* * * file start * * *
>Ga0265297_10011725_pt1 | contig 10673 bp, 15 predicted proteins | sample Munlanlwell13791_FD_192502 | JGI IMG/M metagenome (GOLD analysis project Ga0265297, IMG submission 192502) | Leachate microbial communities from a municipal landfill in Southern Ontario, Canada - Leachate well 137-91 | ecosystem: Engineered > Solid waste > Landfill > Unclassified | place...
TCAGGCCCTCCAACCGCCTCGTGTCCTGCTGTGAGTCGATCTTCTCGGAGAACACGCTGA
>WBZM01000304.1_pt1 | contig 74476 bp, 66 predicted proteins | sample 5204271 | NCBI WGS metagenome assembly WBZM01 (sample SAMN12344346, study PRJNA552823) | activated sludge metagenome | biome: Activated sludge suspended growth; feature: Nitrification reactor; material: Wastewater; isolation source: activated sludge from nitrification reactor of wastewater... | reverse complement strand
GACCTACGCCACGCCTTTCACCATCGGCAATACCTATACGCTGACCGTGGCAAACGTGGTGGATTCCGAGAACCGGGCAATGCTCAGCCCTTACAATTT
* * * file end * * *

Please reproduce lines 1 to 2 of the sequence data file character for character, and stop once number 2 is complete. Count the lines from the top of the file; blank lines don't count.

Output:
>Ga0265297_10011725_pt1 | contig 10673 bp, 15 predicted proteins | sample Munlanlwell13791_FD_192502 | JGI IMG/M metagenome (GOLD analysis project Ga0265297, IMG submission 192502) | Leachate microbial communities from a municipal landfill in Southern Ontario, Canada - Leachate well 137-91 | ecosystem: Engineered > Solid waste > Landfill > Unclassified | place...
TCAGGCCCTCCAACCGCCTCGTGTCCTGCTGTGAGTCGATCTTCTCGGAGAACACGCTGA